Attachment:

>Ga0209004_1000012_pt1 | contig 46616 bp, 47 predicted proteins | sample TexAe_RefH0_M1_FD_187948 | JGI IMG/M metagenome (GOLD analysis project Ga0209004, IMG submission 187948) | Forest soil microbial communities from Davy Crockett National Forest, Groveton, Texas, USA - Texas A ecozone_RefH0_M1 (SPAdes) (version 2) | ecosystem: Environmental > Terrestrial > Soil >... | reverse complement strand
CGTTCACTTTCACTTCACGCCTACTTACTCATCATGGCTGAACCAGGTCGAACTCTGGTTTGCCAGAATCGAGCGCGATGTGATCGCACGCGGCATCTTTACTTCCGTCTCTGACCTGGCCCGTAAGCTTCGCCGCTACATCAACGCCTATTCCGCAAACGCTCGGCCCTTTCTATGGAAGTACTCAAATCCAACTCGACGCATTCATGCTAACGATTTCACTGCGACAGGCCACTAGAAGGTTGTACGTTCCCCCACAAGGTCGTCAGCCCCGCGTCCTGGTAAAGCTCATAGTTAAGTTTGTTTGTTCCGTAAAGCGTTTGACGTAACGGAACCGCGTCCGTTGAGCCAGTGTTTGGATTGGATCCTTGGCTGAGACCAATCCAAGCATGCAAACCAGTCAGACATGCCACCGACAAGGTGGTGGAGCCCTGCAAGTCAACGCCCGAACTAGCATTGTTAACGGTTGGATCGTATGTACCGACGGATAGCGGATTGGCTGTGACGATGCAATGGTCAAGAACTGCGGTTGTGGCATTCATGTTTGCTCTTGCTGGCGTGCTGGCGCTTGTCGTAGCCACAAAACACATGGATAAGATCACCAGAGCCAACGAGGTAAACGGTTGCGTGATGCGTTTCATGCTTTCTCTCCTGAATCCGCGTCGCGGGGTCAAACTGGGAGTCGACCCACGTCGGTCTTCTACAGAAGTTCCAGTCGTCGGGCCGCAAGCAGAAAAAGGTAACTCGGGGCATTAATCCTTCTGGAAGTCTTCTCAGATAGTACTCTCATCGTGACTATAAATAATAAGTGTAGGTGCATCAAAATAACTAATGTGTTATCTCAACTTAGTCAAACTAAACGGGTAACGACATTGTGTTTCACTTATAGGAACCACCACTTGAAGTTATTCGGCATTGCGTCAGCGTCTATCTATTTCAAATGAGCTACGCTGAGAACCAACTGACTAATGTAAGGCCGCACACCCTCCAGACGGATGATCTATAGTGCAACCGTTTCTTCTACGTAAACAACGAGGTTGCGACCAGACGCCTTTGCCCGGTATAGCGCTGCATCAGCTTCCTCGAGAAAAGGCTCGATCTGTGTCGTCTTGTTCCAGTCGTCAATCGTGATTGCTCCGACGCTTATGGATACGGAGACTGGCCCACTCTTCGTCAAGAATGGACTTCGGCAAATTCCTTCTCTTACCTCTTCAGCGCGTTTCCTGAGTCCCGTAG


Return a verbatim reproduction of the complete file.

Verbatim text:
>Ga0209004_1000012_pt1 | contig 46616 bp, 47 predicted proteins | sample TexAe_RefH0_M1_FD_187948 | JGI IMG/M metagenome (GOLD analysis project Ga0209004, IMG submission 187948) | Forest soil microbial communities from Davy Crockett National Forest, Groveton, Texas, USA - Texas A ecozone_RefH0_M1 (SPAdes) (version 2) | ecosystem: Environmental > Terrestrial > Soil >... | reverse complement strand
CGTTCACTTTCACTTCACGCCTACTTACTCATCATGGCTGAACCAGGTCGAACTCTGGTTTGCCAGAATCGAGCGCGATGTGATCGCACGCGGCATCTTTACTTCCGTCTCTGACCTGGCCCGTAAGCTTCGCCGCTACATCAACGCCTATTCCGCAAACGCTCGGCCCTTTCTATGGAAGTACTCAAATCCAACTCGACGCATTCATGCTAACGATTTCACTGCGACAGGCCACTAGAAGGTTGTACGTTCCCCCACAAGGTCGTCAGCCCCGCGTCCTGGTAAAGCTCATAGTTAAGTTTGTTTGTTCCGTAAAGCGTTTGACGTAACGGAACCGCGTCCGTTGAGCCAGTGTTTGGATTGGATCCTTGGCTGAGACCAATCCAAGCATGCAAACCAGTCAGACATGCCACCGACAAGGTGGTGGAGCCCTGCAAGTCAACGCCCGAACTAGCATTGTTAACGGTTGGATCGTATGTACCGACGGATAGCGGATTGGCTGTGACGATGCAATGGTCAAGAACTGCGGTTGTGGCATTCATGTTTGCTCTTGCTGGCGTGCTGGCGCTTGTCGTAGCCACAAAACACATGGATAAGATCACCAGAGCCAACGAGGTAAACGGTTGCGTGATGCGTTTCATGCTTTCTCTCCTGAATCCGCGTCGCGGGGTCAAACTGGGAGTCGACCCACGTCGGTCTTCTACAGAAGTTCCAGTCGTCGGGCCGCAAGCAGAAAAAGGTAACTCGGGGCATTAATCCTTCTGGAAGTCTTCTCAGATAGTACTCTCATCGTGACTATAAATAATAAGTGTAGGTGCATCAAAATAACTAATGTGTTATCTCAACTTAGTCAAACTAAACGGGTAACGACATTGTGTTTCACTTATAGGAACCACCACTTGAAGTTATTCGGCATTGCGTCAGCGTCTATCTATTTCAAATGAGCTACGCTGAGAACCAACTGACTAATGTAAGGCCGCACACCCTCCAGACGGATGATCTATAGTGCAACCGTTTCTTCTACGTAAACAACGAGGTTGCGACCAGACGCCTTTGCCCGGTATAGCGCTGCATCAGCTTCCTCGAGAAAAGGCTCGATCTGTGTCGTCTTGTTCCAGTCGTCAATCGTGATTGCTCCGACGCTTATGGATACGGAGACTGGCCCACTCTTCGTCAAGAATGGACTTCGGCAAATTCCTTCTCTTACCTCTTCAGCGCGTTTCCTGAGTCCCGTAG